Babile, Somaliland, 600 km east of Addis Ababa, 1956–7:
Yewoinshet’s mother Emayu, at age 13, helped prepare for a family feast. It was only the next morning that Emayu discovered that it was actually for her wedding. Emayu was forcibly married to a wealthy older man aged 26 named called Masresha: both partners were considered blessed.
Nobody can remember if Yewoinshet was born in August or September. Her passport says September, but like most Ethiopians, birth dates are not recorded, so it’s a guess.
Yewoinshet’s family owned a large farm, as far as the eye could see, 560 km east of Addis Ababa. Food was plentiful. Yewoinshet’s mother looked after the poor people in the village; her father was a local leader and her family was well respected. Yewoinshet was the eldest of 12 children, of which nine survived.
Being a very traditional, rural village, Babile girls did not attend school; only some privileged boys had such an opportunity. Yewoinshet knew that the boys who attended school received special school kits and were given extra food as a gift from the Emperor.
Yewoinshet was ambitious to learn and when she saw them reading she felt aggrieved that she could not go to school too. In protest, Yewoinshet went on a hunger strike until her parents agreed to allow her to be educated.At the age of 10, Yewoinshet went to a school in Harar (32 km away), as there was no school in Babile. She stayed at a Catholic monastery, named Abune Indrias. It was here that Yewoinshet was really inspired to help others, by a very kind nun, Sister Terese, who mothered orphaned children. Yewoinshet assisted Sister Terese in caring for the children’s emotional and physical needs. In 2011, at age 91, Sister Terese was still mothering many hundreds of children.Initially, Yewoinshet was a boarder in the school grounds. As one of the smallest girls at the school, Yewoinshet was encouraged by the older pupils to crawl through the drain system to deliver messages to their friends outside the walls. This drain was later blocked off as hyenas came through it into the school grounds.
Later, Yewoinshet resided and was educated in the grand old wooden European house, now a museum in Harar, called Rambo’s house.It was a one-hour walk to school. With no supervision, many girls were very vulnerable and became pregnant and had to stop school. Education of females was still not a community priority. Sex education and family planning were totally taboo subjects; sex could only be learned about by hiding under beds, schoolyard talk or peeking at couples in the dark.
At the time the Ethiopian–Somalian War broke out, Yewoinshet worked as a volunteer for displaced people from areas affected by the war. It was to be the beginning of her work helping traumatised people.
When the Emperor of Ethiopia, Haile Selassie, was overthrown in 1974, Yewoinshet’s family were classified as ‘Feudals’ and were therefore an enemy of the new communist state. The government confiscated all of the family’s property and imprisoned or massacred ‘feudal supporters’ of the Emperor. Yewoinshet witnessed her friends and family being brutally killed, mutilated or imprisoned. Very few remain alive in Ethiopia today.
Yewoinshet herself was arrested and detained as a beautiful 18 year old for failing to ‘cooperate’ with the local police lieutenant, who wanted to marry her. Three years in solitary confinement with only five minutes of sunlight per day was her punishment. Starved, beaten, burnt and frequently assaulted, Yewoinshet survived on pure inner strength and faith. The prison she was moved to, located near Addis Ababa, was designed by Israeli architects to maximise prisoner discomfort, with water flowing around and underneath it.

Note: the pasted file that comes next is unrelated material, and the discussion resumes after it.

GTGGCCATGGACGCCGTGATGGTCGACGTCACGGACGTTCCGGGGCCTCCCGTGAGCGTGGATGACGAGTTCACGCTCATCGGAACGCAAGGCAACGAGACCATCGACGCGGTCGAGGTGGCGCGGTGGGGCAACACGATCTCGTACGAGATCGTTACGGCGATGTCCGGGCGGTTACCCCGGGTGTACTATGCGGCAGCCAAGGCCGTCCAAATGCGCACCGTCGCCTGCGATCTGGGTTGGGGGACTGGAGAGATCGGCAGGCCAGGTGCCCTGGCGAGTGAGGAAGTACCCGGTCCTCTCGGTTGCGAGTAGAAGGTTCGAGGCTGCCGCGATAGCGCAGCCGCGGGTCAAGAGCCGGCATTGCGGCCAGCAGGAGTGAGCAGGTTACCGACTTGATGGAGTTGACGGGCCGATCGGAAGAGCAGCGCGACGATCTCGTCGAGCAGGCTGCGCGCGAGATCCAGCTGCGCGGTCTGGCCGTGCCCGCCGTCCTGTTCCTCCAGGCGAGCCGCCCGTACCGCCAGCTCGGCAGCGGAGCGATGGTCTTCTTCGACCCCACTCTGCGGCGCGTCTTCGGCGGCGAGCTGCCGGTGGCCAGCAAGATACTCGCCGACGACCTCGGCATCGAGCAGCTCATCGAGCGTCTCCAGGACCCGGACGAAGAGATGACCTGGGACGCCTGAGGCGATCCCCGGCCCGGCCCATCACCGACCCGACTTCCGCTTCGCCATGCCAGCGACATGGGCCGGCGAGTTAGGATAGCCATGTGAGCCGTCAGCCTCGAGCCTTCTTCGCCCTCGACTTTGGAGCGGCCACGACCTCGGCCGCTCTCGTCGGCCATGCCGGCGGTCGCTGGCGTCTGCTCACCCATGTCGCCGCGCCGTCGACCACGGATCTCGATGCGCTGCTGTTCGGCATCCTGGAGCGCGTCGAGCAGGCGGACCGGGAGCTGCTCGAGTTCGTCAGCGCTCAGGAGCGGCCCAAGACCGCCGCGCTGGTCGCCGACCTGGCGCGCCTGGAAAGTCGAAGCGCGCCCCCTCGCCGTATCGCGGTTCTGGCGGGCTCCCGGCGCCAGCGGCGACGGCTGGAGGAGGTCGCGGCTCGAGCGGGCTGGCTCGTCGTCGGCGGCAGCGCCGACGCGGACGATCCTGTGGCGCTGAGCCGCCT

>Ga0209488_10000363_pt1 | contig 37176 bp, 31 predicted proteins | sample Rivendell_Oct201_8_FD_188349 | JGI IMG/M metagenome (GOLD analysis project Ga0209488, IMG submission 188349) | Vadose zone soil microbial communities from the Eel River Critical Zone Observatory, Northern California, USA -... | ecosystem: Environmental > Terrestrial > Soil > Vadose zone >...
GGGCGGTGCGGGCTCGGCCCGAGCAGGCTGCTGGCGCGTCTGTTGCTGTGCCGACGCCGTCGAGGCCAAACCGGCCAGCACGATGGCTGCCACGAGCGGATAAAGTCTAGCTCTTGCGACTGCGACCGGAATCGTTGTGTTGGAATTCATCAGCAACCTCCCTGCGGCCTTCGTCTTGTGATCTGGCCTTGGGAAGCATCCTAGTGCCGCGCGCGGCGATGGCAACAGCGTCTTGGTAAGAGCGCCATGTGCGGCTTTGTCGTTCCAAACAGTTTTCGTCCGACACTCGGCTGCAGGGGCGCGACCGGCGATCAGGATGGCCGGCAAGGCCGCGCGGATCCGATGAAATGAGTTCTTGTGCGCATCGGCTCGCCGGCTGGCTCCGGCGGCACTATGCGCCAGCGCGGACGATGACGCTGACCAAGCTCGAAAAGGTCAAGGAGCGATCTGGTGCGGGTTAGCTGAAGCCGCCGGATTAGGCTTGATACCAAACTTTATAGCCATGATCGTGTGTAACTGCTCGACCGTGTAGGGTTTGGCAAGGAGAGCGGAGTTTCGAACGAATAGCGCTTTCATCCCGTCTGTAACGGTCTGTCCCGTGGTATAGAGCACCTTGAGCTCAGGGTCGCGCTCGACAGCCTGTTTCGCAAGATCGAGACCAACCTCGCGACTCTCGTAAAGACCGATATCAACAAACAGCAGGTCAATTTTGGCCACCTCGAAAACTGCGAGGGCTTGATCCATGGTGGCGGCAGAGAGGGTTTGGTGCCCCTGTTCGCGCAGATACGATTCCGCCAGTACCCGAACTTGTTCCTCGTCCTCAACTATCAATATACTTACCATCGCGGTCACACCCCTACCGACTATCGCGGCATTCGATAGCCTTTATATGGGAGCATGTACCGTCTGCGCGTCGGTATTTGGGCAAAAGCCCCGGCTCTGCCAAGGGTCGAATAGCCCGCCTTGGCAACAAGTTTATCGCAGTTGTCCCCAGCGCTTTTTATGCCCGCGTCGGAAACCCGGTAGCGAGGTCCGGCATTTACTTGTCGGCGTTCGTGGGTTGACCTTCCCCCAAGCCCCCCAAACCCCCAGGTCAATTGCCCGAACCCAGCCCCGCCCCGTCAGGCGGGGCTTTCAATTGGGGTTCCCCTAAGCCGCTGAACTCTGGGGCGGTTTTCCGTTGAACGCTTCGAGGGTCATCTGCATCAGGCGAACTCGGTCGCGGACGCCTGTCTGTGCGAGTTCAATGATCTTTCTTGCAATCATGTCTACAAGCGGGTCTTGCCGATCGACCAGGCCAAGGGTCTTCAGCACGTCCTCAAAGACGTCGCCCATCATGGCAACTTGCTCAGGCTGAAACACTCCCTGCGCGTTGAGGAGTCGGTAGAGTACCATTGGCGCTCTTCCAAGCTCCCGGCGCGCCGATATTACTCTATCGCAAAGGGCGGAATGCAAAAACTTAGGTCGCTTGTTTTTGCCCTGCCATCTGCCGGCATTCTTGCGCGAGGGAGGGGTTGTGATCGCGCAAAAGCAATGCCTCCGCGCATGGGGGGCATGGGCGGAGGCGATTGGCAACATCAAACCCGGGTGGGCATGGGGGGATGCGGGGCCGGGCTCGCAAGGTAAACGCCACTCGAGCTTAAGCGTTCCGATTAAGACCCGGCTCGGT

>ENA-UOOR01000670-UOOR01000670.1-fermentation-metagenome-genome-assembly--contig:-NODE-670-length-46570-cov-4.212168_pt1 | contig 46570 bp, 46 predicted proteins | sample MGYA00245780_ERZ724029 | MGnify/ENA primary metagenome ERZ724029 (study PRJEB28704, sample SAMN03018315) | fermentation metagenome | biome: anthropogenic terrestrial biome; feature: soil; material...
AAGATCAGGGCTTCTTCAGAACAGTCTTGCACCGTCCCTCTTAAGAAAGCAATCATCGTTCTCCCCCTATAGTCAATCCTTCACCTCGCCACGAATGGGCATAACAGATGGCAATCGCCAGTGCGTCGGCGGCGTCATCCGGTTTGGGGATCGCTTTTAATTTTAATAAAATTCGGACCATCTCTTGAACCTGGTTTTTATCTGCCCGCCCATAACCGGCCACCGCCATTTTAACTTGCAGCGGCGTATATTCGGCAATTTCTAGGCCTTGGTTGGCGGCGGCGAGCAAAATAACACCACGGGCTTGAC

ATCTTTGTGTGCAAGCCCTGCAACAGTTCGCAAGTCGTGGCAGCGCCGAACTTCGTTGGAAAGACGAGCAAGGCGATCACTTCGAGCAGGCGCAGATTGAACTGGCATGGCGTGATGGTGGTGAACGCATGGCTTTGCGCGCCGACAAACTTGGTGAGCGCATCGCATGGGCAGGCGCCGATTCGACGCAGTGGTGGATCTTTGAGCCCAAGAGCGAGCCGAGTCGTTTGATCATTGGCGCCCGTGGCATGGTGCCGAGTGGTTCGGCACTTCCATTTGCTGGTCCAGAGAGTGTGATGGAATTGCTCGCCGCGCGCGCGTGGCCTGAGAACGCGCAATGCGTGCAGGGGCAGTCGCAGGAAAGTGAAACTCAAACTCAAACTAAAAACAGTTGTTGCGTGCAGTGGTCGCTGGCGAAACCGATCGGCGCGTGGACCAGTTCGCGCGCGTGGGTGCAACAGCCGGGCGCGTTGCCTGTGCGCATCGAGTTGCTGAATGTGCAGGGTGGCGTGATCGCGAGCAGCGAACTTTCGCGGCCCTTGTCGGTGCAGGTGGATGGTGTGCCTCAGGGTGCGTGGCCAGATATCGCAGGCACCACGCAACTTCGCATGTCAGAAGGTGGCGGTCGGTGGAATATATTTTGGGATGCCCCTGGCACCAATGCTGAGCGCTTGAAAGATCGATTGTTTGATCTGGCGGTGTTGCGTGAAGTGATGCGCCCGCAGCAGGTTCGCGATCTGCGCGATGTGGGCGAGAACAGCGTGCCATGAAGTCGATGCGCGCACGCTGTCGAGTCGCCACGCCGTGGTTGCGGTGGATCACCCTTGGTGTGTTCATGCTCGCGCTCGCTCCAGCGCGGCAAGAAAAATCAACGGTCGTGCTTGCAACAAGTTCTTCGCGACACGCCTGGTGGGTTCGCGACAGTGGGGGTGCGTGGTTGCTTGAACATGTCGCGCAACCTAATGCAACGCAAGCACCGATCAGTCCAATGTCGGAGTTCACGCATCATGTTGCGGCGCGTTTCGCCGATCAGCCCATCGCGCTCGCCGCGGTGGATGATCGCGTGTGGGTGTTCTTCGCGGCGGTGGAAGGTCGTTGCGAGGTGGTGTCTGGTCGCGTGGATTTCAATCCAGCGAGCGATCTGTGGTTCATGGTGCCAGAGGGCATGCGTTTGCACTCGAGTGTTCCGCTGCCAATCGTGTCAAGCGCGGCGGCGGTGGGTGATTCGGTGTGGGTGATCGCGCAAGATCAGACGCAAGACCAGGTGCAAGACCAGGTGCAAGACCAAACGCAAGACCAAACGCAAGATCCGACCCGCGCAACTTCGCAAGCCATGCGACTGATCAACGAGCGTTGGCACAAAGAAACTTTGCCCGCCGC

Other young female prisoners like her decided to teach each other using discarded tobacco packets left by the guards. One sympathetic warder, whom they named ‘Postie’, allowed the girls to use his boots to convey the tobacco papers from one cell to another. Apart but together, they secretly studied seven subjects and retained their sanity.
I took advantage of my quiet days in prison to educate myself. I read a lot of philosophy. My prison time is not something I hate; it is rather some thing I miss.
I miss the quietness of the day and the night and the calmness of mind and heart. Just focused on one thing, learning.
Every day was full of adventure. Using guards as a resource to collect cigarette papers, newsletter edges, pens and pencils, was not an easy task. The prisoners had to tell stories to convince them that I was writing beautiful poems that made every guard laugh. This would motivate them to provide more stationery.
The prisoners’ ‘post office’ was one guard whom they named ‘Pochti’, who wore big air-borne boots, after a post office on the distant planet, Mars.
Morning toilet time was for ‘sending’ assignments to secret ‘teachers’ (other inmates). Night toilet time was for receiving teachers’ feedback. Each day of the week was assigned to different classes. Each one of us had access to our Pochti if we needed to. Students had different choices of ‘attending’ classes: Mathematics, English, French, Rusky, Italian, German and philosophy.
When Yewoinshet came out of prison, she attended school and scored better grades than she had in her earlier life.
Emerging from prison, emaciated and almost blind from the darkness, Yewoinshet tried to telephone her family. It took all her money to make the call; her family had to walk to the only town telephone in Babile and thought it was a cruel joke by someone. They had been informed that Yewoinshet was dead, so they hung up.
It took another two weeks for Yewoinshet to have enough money to make a second call. This time, when they answered, she just started reeling off the names of all of her family and neighbours in Babile. Finally they believed that she was alive. It took further weeks to gather the strength and money to make the 560 km trek from Addis Ababa to Babile. When Yewoinshet arrived home, her family did not recognise her.